I am interested in the evolving provisional nature of a community’s public face- the signage of its history. This history may be in the form of centuries of past generations or it may be from a rapidly developing community that has had to adapt to population increases and turnovers in a short period of time. The word palimpsest (Latin: to scrape away) is generally used to describe the kind of layers seen in old stone tablets or parchment papers that have been written on and erased over a period of time. But the Palimpsest also exists in the surface of buildings, social spaces, and is part of everyday experience. From the patina of buildings and in the aesthetic decisions associated with home improvements or commercial signage, these dynamic forms reveal many less visible aspects of a given community.

Scars of staircases zig-zag their way up the side of a building, ending where there once was a floor. Window frames are imbedded into brick walls, contemporary fossils, the structures are a signifier of a culture that once occupied a now vacant space. The palimpsest is not a thing then, rather, it is evidence of moments in time. The palimpsest is the stuff between. When revealed, this stuff between, gives us pause to consider, to visualize time. I photograph these transitory markers and by doing so, provide a pause. Fixing those transitions in an image allows the viewer to contemplate broader historical and cultural shifts.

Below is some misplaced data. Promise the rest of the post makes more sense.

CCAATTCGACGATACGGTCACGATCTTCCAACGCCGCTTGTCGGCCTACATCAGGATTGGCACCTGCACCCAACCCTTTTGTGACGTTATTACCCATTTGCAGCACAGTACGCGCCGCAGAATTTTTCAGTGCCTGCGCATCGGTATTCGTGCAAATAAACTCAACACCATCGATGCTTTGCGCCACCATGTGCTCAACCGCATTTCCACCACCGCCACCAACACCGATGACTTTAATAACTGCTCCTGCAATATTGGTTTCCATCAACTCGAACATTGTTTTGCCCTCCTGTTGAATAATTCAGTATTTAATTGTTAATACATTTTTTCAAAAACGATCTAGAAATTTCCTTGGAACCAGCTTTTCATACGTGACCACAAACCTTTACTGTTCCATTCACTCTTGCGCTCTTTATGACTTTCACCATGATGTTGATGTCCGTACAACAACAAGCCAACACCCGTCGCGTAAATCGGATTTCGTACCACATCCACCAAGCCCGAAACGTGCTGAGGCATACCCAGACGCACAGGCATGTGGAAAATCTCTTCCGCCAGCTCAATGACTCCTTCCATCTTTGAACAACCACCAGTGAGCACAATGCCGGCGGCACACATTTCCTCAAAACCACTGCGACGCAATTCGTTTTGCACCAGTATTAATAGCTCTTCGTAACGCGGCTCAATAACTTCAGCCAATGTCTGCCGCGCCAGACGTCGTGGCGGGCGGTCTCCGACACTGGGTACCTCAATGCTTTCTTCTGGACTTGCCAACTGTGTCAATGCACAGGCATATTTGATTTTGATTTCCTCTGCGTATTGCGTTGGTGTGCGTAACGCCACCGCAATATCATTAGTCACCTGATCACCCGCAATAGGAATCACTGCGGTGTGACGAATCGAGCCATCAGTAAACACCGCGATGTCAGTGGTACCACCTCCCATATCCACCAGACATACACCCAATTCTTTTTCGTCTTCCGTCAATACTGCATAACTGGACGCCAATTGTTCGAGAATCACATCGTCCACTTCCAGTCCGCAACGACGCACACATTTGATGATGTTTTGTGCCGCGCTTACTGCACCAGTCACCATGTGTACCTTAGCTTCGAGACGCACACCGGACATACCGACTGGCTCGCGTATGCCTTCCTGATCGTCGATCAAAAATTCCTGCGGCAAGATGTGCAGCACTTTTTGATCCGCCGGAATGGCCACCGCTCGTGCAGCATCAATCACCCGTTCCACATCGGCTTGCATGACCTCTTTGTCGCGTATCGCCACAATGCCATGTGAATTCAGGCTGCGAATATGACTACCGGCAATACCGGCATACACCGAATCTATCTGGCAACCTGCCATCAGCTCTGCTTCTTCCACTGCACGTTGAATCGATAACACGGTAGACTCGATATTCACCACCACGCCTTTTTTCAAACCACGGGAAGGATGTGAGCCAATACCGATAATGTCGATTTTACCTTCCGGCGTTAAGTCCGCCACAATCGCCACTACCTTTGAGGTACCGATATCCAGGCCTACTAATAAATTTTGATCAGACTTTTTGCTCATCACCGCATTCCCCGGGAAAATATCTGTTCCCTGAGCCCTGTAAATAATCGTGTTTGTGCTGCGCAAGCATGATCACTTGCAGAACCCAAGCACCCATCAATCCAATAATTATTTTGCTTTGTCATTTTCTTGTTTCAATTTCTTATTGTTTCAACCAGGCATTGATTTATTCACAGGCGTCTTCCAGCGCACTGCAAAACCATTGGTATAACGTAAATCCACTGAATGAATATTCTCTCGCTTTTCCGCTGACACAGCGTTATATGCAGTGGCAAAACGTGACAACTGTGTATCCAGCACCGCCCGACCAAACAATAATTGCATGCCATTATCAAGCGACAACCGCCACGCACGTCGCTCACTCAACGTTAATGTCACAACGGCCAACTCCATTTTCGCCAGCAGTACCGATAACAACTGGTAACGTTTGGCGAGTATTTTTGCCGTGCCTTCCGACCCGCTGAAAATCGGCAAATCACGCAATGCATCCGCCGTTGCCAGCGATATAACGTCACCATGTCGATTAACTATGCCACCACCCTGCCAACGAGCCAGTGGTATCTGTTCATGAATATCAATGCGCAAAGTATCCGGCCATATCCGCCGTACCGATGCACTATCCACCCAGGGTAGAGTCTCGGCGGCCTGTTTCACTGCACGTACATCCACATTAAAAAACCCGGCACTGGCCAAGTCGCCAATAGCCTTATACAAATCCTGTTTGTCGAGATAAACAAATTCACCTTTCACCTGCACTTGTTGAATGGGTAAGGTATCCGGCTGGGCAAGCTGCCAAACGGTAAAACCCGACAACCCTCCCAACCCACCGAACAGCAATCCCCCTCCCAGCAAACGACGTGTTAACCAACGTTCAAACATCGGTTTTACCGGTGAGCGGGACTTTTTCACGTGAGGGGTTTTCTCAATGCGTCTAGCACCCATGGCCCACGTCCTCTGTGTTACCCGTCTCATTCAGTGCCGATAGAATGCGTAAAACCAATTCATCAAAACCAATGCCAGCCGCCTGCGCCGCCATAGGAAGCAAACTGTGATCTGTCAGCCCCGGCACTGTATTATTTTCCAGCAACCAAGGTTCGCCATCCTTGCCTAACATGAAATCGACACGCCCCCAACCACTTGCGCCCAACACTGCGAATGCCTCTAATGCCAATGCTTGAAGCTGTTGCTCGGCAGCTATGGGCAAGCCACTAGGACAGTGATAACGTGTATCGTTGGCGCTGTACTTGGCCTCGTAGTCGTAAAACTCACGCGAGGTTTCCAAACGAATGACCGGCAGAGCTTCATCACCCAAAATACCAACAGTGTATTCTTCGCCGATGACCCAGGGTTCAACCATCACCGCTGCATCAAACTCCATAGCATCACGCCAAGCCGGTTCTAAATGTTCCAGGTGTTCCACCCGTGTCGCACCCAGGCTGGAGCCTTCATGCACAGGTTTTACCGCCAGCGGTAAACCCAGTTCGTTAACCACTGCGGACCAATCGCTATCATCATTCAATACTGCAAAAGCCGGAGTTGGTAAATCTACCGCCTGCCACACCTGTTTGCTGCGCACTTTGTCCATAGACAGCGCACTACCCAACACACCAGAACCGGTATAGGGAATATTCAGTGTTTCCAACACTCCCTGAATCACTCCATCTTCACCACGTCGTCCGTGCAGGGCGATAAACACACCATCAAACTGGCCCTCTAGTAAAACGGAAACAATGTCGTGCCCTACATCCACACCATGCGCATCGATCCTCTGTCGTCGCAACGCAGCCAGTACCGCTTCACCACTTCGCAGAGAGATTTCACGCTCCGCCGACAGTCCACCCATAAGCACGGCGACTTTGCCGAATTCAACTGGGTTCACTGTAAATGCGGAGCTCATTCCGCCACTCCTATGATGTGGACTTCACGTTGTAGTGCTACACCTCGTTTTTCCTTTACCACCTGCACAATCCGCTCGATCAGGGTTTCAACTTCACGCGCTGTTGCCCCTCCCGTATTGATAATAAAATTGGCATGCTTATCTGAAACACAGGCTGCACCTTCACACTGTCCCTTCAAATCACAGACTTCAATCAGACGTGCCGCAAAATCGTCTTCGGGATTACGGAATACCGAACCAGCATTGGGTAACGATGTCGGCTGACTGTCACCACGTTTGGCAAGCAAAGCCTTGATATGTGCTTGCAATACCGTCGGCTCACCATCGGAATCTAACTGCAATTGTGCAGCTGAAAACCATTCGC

The subjects of my work are not found in history books, or seen on the 6 o’clock news. They are the the transitions in culture made by everyday people who enact small changes that, while unnoticed by many, are significant nonetheless. Poster Pasters wallpaper our cities with bills of events past and future, forming thick layers sometimes so heavy they lean, and even fall off of walls when it rains from their own weight. Painters reface a building, giving it a fresh coat of paint, re-enlivening the structure to keep developers at bay. Homeowners build additions onto existing structures to suit the ever changing needs of a growing family and community. But between these moments of surface reconditioning, time takes hold, sometimes in a day, sometimes in a decade, and makes its own mark. This is history in it’s most temporary and seemingly banal form.

The Geometry of the homes in barracks-like communities such as Levittown and a recent project of my own in Mianus Village, a small street in Cos Cob, Connecticut, emphasize a homeowners need for individuality. The formal geometric appearance, not just the detailed decisions are what seem to be important in this community. Presenting works that expose that system of geometry is the focus of my current and upcoming works. Taking on new ways of creating images, combining my design skills with my photographic knowledge, I create bio-palimpsests, a collection of images that define a greater experience, going beyond the moment. The subtle and the geometric will always be a source of inspiration for me and these values are emphasized by the built images in a way that revitalizes the role of photography in the art world. They are not collage, nor are they simple stacks of ethereal imagery pressed together in a ghost like form. These new pieces show an understanding of the selected subject in an elegant way that weaves together concepts of longing, serenity, history and my own place within the system of computer generated imagery.